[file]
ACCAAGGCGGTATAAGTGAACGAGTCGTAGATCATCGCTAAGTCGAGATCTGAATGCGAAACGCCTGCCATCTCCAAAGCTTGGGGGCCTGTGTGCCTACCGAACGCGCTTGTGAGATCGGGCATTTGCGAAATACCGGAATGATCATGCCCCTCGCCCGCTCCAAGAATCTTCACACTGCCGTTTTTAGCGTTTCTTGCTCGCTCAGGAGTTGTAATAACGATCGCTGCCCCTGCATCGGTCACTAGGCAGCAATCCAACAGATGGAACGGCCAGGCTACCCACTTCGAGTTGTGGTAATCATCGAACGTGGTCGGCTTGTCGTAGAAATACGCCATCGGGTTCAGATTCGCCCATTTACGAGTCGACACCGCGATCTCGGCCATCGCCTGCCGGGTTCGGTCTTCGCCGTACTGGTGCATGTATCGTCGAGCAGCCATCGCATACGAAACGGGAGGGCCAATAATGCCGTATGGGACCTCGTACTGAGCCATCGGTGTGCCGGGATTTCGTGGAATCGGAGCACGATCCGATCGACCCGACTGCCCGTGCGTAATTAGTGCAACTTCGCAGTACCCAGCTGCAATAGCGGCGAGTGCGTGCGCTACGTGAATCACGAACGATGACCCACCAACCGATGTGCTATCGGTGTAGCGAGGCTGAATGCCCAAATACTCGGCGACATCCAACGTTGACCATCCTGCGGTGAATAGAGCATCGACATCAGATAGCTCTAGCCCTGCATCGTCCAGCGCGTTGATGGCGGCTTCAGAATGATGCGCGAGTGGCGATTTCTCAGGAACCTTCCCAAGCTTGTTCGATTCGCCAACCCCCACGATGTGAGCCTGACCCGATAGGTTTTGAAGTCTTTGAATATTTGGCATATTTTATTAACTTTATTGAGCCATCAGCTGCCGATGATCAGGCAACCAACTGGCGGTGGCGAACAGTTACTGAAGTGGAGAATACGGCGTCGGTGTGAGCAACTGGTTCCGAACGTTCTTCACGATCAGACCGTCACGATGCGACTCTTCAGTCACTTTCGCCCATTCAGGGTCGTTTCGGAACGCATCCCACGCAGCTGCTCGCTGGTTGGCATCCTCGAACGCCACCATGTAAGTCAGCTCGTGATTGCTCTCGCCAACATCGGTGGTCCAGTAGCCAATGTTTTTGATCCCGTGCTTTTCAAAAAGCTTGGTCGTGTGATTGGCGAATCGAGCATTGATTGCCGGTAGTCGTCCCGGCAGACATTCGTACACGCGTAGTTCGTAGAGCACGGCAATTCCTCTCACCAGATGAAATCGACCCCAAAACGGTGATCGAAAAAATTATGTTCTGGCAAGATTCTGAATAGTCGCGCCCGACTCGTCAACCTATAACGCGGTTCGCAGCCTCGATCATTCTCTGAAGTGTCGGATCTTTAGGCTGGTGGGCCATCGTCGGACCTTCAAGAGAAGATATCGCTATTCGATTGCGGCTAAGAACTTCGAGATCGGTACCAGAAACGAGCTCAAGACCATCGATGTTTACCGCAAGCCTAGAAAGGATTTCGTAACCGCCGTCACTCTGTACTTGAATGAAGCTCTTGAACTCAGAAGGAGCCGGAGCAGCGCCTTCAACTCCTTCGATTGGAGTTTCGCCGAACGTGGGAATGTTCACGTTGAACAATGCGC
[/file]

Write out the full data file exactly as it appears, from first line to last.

ACCAAGGCGGTATAAGTGAACGAGTCGTAGATCATCGCTAAGTCGAGATCTGAATGCGAAACGCCTGCCATCTCCAAAGCTTGGGGGCCTGTGTGCCTACCGAACGCGCTTGTGAGATCGGGCATTTGCGAAATACCGGAATGATCATGCCCCTCGCCCGCTCCAAGAATCTTCACACTGCCGTTTTTAGCGTTTCTTGCTCGCTCAGGAGTTGTAATAACGATCGCTGCCCCTGCATCGGTCACTAGGCAGCAATCCAACAGATGGAACGGCCAGGCTACCCACTTCGAGTTGTGGTAATCATCGAACGTGGTCGGCTTGTCGTAGAAATACGCCATCGGGTTCAGATTCGCCCATTTACGAGTCGACACCGCGATCTCGGCCATCGCCTGCCGGGTTCGGTCTTCGCCGTACTGGTGCATGTATCGTCGAGCAGCCATCGCATACGAAACGGGAGGGCCAATAATGCCGTATGGGACCTCGTACTGAGCCATCGGTGTGCCGGGATTTCGTGGAATCGGAGCACGATCCGATCGACCCGACTGCCCGTGCGTAATTAGTGCAACTTCGCAGTACCCAGCTGCAATAGCGGCGAGTGCGTGCGCTACGTGAATCACGAACGATGACCCACCAACCGATGTGCTATCGGTGTAGCGAGGCTGAATGCCCAAATACTCGGCGACATCCAACGTTGACCATCCTGCGGTGAATAGAGCATCGACATCAGATAGCTCTAGCCCTGCATCGTCCAGCGCGTTGATGGCGGCTTCAGAATGATGCGCGAGTGGCGATTTCTCAGGAACCTTCCCAAGCTTGTTCGATTCGCCAACCCCCACGATGTGAGCCTGACCCGATAGGTTTTGAAGTCTTTGAATATTTGGCATATTTTATTAACTTTATTGAGCCATCAGCTGCCGATGATCAGGCAACCAACTGGCGGTGGCGAACAGTTACTGAAGTGGAGAATACGGCGTCGGTGTGAGCAACTGGTTCCGAACGTTCTTCACGATCAGACCGTCACGATGCGACTCTTCAGTCACTTTCGCCCATTCAGGGTCGTTTCGGAACGCATCCCACGCAGCTGCTCGCTGGTTGGCATCCTCGAACGCCACCATGTAAGTCAGCTCGTGATTGCTCTCGCCAACATCGGTGGTCCAGTAGCCAATGTTTTTGATCCCGTGCTTTTCAAAAAGCTTGGTCGTGTGATTGGCGAATCGAGCATTGATTGCCGGTAGTCGTCCCGGCAGACATTCGTACACGCGTAGTTCGTAGAGCACGGCAATTCCTCTCACCAGATGAAATCGACCCCAAAACGGTGATCGAAAAAATTATGTTCTGGCAAGATTCTGAATAGTCGCGCCCGACTCGTCAACCTATAACGCGGTTCGCAGCCTCGATCATTCTCTGAAGTGTCGGATCTTTAGGCTGGTGGGCCATCGTCGGACCTTCAAGAGAAGATATCGCTATTCGATTGCGGCTAAGAACTTCGAGATCGGTACCAGAAACGAGCTCAAGACCATCGATGTTTACCGCAAGCCTAGAAAGGATTTCGTAACCGCCGTCACTCTGTACTTGAATGAAGCTCTTGAACTCAGAAGGAGCCGGAGCAGCGCCTTCAACTCCTTCGATTGGAGTTTCGCCGAACGTGGGAATGTTCACGTTGAACAATGCGC